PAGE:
Let’s first define some of the players at the IRS. A Revenue Agent is an auditor and it is an auditor’s job to examine tax returns and to make civil adjustments to those returns. A Revenue Officer is a collector, and it is the job of a Revenue Officer to secure unfiled returns and to collect the balances owed. A Special Agent is a policeman who has the responsibility of investigating federal tax crimes. Tax crimes include not filing a return, filing a fraudulent return and willful tax evasion.
It is generally a bad idea for a taxpayer to talk with a Revenue Officer or a Revenue Agent. A taxpayer should never talk to a Special Agent.
If a Special Agent shows up on a taxpayer’s door step, he will have spent a long time developing a criminal case. His purpose in interviewing the taxpayer is to confirm facts, obtain admissions, and to catch the taxpayer in lies that can be used as additional counts in a criminal indictment. If a Special Agent hands you a card, say nothing and find a competent tax lawyer.
In the past the IRS would suspend collection and audit activity when a criminal case was being investigated. That is no longer the case. The IRS now conducts parallel audit and criminal cases. The auditors may be used to gather evidence for the criminal case, and the taxpayer may be unaware of the developing criminal investigation.
The following are the main points I take away from the NYU 5th Annual Tax Controversy Forum, presentation by Josh Ungerman.
- Offshore tax evasion is a dominant focus of the IRS Criminal Investigation Division.
- John Doe Summonses on U.S. branches of foreign banks and their correspondent banks produce huge volumes of information on U.S. taxpayer suing foreign banks to evade U.S. taxes.
- Identity thieves are using stolen identities to file false tax returns and get refunds. This exposes IRS to multiple payments and has the attention of the IRS. Improved internal procedures seem to be managing this problem.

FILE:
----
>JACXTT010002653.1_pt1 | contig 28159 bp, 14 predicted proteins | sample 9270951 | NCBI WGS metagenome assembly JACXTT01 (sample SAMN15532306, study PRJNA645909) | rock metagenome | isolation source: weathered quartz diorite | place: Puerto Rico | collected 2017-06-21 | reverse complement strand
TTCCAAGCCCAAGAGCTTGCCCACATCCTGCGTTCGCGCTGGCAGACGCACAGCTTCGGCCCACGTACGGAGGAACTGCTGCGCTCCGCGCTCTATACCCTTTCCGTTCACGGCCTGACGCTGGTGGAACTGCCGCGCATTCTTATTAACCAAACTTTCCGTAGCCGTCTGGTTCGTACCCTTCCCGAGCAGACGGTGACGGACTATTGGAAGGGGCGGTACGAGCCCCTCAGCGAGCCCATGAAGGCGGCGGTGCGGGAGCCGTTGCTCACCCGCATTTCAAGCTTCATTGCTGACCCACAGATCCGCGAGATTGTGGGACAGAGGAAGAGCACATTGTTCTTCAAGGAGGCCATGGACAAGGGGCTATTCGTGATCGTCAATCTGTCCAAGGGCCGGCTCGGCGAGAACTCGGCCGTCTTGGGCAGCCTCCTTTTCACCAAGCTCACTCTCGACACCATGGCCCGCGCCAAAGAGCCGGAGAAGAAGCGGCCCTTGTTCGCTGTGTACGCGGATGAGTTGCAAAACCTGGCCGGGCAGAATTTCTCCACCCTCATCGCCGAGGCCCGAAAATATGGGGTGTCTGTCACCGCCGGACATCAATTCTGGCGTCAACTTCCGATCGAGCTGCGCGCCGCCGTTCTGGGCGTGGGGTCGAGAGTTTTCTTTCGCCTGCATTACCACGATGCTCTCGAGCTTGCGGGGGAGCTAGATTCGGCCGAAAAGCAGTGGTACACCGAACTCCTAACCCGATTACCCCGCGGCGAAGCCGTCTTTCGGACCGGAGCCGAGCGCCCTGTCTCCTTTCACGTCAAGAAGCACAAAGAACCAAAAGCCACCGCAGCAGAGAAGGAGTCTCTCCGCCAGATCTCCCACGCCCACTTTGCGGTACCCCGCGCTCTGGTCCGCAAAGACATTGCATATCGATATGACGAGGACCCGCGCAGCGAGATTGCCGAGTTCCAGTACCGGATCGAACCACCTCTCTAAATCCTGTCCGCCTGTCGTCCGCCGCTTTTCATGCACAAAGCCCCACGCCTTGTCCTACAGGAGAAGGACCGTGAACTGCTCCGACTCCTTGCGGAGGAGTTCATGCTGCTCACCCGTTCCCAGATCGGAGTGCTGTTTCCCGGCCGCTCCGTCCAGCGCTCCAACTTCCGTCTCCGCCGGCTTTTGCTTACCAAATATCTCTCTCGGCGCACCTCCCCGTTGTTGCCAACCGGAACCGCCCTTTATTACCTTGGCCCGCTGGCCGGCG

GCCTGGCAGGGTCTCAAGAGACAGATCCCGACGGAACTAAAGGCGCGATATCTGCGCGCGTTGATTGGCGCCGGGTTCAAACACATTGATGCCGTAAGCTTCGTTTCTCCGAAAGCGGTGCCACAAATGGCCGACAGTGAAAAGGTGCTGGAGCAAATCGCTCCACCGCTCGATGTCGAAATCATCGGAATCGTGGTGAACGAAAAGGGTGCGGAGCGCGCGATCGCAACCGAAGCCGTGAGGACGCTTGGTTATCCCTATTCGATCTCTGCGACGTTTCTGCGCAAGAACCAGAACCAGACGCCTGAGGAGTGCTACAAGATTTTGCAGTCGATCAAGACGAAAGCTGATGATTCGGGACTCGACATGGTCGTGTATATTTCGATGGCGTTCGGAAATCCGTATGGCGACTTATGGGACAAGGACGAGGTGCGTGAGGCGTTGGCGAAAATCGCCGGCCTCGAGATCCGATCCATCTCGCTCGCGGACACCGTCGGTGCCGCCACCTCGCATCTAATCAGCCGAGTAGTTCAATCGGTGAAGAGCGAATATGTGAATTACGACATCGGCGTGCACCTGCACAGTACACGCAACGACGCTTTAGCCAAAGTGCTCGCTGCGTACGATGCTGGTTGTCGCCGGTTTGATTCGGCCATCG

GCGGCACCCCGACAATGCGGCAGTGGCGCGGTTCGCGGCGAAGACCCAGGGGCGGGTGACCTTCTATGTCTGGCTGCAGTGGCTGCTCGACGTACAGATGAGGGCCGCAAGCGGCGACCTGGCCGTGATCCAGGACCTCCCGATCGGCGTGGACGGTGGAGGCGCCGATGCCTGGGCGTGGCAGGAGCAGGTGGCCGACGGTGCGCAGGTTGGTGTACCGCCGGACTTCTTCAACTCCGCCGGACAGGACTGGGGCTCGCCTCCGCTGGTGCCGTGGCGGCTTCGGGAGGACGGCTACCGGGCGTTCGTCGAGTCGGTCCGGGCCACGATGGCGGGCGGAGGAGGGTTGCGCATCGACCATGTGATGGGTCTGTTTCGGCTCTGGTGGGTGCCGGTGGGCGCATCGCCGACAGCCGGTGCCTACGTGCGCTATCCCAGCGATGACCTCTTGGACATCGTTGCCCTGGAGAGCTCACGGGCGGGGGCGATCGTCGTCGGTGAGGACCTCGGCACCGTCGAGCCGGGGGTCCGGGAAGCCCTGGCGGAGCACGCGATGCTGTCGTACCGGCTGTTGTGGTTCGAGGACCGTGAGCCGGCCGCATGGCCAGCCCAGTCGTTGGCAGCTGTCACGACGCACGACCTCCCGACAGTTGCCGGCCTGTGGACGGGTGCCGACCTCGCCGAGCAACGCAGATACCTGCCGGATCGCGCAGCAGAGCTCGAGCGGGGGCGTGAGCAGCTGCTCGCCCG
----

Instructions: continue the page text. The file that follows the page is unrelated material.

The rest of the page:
- Criminal investigations of legal source tax crimes break down in the following categories:
– General tax fraud including skimming, keeping two sets of books, false entries, claiming personal expenses as business expenses, claiming false deductions and hiding assets.
– Refund fraud programs. In this area the IRS is focusing on tax preparers who falsify returns.
– Identity theft.
– Abusive tax themes. Principally the use of trust foreign corporations and partnerships for the purpose of appearing that the true owner of assets and income is someone other than the actual taxpayer.
– Non-filer investigations. Focus particularly on high income taxpayers.
– Employment tax. The focus is on pyramiding, employee leasing, payment of employees in cash, filing false payroll tax returns and failing to file payroll tax returns.
The IRS is very selective about cases it prosecutes. In 2012, IRS investigated 5,125 cases, 3,701 prosecutions were recommended, there were 2,634 convictions and of those 81.5% went to prison.